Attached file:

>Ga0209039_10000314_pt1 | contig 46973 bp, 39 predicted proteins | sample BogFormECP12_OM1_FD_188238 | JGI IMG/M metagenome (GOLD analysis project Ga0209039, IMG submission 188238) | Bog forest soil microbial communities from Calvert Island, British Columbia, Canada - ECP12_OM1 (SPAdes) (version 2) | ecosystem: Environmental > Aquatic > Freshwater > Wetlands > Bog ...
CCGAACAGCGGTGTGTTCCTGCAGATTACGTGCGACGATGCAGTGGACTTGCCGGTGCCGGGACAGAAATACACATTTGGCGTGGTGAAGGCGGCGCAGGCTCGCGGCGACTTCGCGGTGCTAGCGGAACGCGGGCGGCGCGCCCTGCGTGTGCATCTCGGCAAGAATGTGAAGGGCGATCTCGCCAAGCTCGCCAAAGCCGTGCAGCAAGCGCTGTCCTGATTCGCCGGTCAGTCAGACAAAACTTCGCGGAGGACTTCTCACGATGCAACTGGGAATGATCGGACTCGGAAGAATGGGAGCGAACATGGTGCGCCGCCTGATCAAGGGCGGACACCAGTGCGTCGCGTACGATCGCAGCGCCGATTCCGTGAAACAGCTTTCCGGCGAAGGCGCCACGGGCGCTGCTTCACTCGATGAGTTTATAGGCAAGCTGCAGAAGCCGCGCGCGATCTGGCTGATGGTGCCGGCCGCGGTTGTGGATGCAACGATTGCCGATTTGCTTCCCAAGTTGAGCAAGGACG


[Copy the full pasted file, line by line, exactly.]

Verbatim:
>Ga0209039_10000314_pt1 | contig 46973 bp, 39 predicted proteins | sample BogFormECP12_OM1_FD_188238 | JGI IMG/M metagenome (GOLD analysis project Ga0209039, IMG submission 188238) | Bog forest soil microbial communities from Calvert Island, British Columbia, Canada - ECP12_OM1 (SPAdes) (version 2) | ecosystem: Environmental > Aquatic > Freshwater > Wetlands > Bog ...
CCGAACAGCGGTGTGTTCCTGCAGATTACGTGCGACGATGCAGTGGACTTGCCGGTGCCGGGACAGAAATACACATTTGGCGTGGTGAAGGCGGCGCAGGCTCGCGGCGACTTCGCGGTGCTAGCGGAACGCGGGCGGCGCGCCCTGCGTGTGCATCTCGGCAAGAATGTGAAGGGCGATCTCGCCAAGCTCGCCAAAGCCGTGCAGCAAGCGCTGTCCTGATTCGCCGGTCAGTCAGACAAAACTTCGCGGAGGACTTCTCACGATGCAACTGGGAATGATCGGACTCGGAAGAATGGGAGCGAACATGGTGCGCCGCCTGATCAAGGGCGGACACCAGTGCGTCGCGTACGATCGCAGCGCCGATTCCGTGAAACAGCTTTCCGGCGAAGGCGCCACGGGCGCTGCTTCACTCGATGAGTTTATAGGCAAGCTGCAGAAGCCGCGCGCGATCTGGCTGATGGTGCCGGCCGCGGTTGTGGATGCAACGATTGCCGATTTGCTTCCCAAGTTGAGCAAGGACG